/ ©: WWF-Canon / Simon Rawles

Forests for Fridges

For much of the world, electricity is something to be taken for granted – the switch on the wall produces light, the refrigerator keeps our food safe, the television keeps us informed and entertained.

Yet 1.4 billion people have no access to reliable electricity. This affects their health, education, earning potential and ability to participate fully in society.

Some of these 1.4 billion people live in remote enclaves like Long Pahangai, Indonesia. Long Pahangai is actually a sub-district capital, so its 766 residents benefit from a clinic and a secondary school. But half the population has no electricity. For these 383 people, when the sun goes down at 18:00, it’s ‘lights out.’

The relatively better-off half of Long Pahangai cranks up their diesel generators at 18:00, cutting the quiet of this community tucked deep in the Heart of Borneo.  

The Dayak people of Long Pahangai live much the way their ancestors did, with close ties to the land. “In this area, we still have good forests because people know their lives depend on the forests. When we want to eat, we come to the river or to the forest,” says Iskander Idris, secretary of the village.

Considering that more than half of lowland tropical rainforests in Kalimantan (Indonesian Borneo) were cut down between 1985 and 2001 to supply global timber demand, Pak Iskander is right to be proud of his community’s commitment to preserving its forests.

Nature provides power to the people

Now it turns out that Long Pahangai’s forest conservation may have benefits in addition to protecting good hunting grounds. The intact forest has protected the tributary that flows through it on its way to the mighty Mahakam River. And this little stream will power a micro-hydropower plant that will bring electricity to Long Pahangai.

“When the hydro project is working, expenses for fuel will decrease and everyone will have access to electricity,” says Iskander, who also heads up the 11-member community micro-hydro committee. WWF has been instrumental in setting up the committee, which will collect payments, maintain the turbine and ensure the forest catchment area remains protected.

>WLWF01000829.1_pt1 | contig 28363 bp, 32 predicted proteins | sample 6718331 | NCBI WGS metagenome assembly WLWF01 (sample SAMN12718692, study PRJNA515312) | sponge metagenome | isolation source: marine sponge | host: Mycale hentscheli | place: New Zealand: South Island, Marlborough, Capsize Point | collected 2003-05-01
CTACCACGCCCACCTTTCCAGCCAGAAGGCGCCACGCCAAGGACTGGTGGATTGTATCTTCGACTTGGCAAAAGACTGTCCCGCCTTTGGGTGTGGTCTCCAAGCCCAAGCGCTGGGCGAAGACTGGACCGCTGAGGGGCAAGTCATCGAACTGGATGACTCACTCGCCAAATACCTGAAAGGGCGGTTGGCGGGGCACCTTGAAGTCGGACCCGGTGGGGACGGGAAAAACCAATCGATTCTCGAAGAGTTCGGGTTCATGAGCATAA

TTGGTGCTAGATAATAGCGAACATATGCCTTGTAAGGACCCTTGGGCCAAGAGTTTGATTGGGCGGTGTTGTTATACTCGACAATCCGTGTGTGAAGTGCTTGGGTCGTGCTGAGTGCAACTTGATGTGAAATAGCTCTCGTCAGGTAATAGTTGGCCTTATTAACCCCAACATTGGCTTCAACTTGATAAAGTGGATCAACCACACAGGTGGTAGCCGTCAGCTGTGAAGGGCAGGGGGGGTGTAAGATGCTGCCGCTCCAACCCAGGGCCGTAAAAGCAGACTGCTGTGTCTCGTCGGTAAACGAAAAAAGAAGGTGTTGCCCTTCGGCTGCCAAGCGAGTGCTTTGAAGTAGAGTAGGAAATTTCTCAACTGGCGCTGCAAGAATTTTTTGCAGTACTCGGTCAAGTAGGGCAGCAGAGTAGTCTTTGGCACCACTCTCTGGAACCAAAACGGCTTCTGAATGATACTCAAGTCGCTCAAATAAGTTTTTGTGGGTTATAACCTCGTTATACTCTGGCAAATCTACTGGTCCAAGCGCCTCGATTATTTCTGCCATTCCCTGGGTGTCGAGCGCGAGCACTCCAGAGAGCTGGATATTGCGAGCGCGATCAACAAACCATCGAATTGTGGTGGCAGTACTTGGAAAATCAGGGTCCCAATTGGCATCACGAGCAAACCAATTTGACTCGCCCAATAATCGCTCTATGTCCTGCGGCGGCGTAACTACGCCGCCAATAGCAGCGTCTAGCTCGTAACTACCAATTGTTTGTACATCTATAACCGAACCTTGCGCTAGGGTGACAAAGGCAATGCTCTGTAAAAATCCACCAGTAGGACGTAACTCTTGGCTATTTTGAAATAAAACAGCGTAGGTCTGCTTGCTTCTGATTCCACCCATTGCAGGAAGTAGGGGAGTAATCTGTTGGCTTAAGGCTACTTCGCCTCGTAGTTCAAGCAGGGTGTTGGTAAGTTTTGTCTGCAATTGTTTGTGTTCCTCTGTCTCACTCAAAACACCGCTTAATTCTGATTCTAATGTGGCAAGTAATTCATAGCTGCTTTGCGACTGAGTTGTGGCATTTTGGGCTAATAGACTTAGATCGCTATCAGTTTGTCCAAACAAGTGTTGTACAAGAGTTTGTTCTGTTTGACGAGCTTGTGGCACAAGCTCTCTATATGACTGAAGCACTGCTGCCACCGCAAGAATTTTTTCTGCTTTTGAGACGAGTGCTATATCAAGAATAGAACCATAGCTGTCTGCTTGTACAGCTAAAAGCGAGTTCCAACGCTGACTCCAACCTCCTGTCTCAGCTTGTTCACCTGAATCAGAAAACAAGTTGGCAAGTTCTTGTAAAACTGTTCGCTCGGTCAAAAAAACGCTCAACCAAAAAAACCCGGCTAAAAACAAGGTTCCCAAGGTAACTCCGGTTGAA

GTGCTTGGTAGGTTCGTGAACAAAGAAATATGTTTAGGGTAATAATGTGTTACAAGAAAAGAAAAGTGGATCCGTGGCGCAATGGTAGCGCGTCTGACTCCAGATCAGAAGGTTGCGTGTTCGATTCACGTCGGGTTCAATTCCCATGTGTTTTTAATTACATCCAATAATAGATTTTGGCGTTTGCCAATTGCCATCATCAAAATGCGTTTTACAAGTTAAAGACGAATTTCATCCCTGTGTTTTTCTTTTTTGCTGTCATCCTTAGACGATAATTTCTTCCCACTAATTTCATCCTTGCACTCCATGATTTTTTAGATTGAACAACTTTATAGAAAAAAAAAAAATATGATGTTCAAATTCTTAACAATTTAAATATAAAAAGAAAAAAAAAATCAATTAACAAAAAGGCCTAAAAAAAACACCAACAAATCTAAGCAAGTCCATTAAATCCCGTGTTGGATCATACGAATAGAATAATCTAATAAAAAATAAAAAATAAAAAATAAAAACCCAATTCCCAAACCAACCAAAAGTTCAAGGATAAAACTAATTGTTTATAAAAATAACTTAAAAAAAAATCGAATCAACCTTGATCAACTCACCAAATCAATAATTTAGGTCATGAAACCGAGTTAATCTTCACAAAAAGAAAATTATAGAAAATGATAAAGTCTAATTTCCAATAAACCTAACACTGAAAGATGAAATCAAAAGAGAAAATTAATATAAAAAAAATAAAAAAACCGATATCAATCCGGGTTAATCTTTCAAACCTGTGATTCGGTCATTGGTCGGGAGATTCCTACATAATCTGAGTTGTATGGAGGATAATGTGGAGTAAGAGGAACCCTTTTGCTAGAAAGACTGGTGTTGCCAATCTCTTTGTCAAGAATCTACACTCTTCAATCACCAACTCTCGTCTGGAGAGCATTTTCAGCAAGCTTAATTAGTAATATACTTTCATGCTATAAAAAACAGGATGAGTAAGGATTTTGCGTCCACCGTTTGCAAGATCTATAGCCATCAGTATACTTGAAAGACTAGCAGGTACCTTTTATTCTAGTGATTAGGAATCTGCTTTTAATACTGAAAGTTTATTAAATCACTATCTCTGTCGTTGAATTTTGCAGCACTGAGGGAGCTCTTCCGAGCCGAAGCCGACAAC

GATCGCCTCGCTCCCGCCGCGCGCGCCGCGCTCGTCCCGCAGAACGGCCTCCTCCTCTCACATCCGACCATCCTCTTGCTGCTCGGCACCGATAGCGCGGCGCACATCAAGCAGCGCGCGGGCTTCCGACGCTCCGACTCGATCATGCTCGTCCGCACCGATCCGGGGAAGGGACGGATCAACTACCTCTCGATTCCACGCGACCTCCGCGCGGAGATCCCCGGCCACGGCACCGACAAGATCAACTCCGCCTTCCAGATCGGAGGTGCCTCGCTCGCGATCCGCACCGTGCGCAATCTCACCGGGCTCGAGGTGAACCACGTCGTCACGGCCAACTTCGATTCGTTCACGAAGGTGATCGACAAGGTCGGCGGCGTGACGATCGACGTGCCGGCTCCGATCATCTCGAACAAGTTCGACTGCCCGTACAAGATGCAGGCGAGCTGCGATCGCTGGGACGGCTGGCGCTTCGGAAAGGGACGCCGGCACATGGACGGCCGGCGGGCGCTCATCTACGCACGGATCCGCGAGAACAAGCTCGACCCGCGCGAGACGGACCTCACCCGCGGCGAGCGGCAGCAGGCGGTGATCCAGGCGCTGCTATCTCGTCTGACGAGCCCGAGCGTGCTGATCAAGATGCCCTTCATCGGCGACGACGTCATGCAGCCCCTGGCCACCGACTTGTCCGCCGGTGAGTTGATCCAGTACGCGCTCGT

“This project is a partnership between the provincial government, the local government, the community and WWF,” says Data Kusuma, WWF’s project leader in Kutai Barat. “Originally, the provincial government proposed installing the micro-hydro turbine in another community. But WWF showed them that the forest was too degraded – the land was eroding and the river was so silted it didn’t even run all year. That community would be very disappointed to have a system that didn’t work properly.


 

A river, and a blue pipe, run through it

 / ©: WWF-Canon / Simon Rawles
The project’s blue pipeline might be an odd sight amid the lush green foliage, but everything has been done to minimize its impact on the surrounding forest.
 / ©: WWF-Canon / Simon Rawles
Wash day: Much labor in Long Pahangai is done by hand, without the benefit of electricity. The micro-hydro project should improve efficiency and free time for other livelihood activities.
© WWF-Canon / Simon Rawles
 / ©: WWF
Long Pahangai
© WWF
In Long Pahangai, the river can support the micro-hydro turbine. This can be a model for other communities; if they rehabilitate and reforest their catchment areas, micro-hydro could work for them, too,” says Kusuma.

Head of the sub-district, Tigang Himang, is also optimistic about the opportunities that reliable electricity would bring. “The villages in this sub-district have rejected offers from palm oil companies. They depend on nature and live in harmony with their environment,” he says. “But we need economic development, too. Here, everything is done by human power. With electricity, we can be more productive and benefit from technology.”

In Long Pahangai, it is the oldest and most venerated traditions of wise use of natural resources that hold the key to the modern world – and possibly a new refrigerator or two.
 / ©: WWF-Canon / Simon Rawles
A good life: The people of Long Pahangai aren’t clamoring for radical change. They want the opportunity to fulfill their aspirations – a future in which their community and nature thrive.
© WWF-Canon / Simon Rawles

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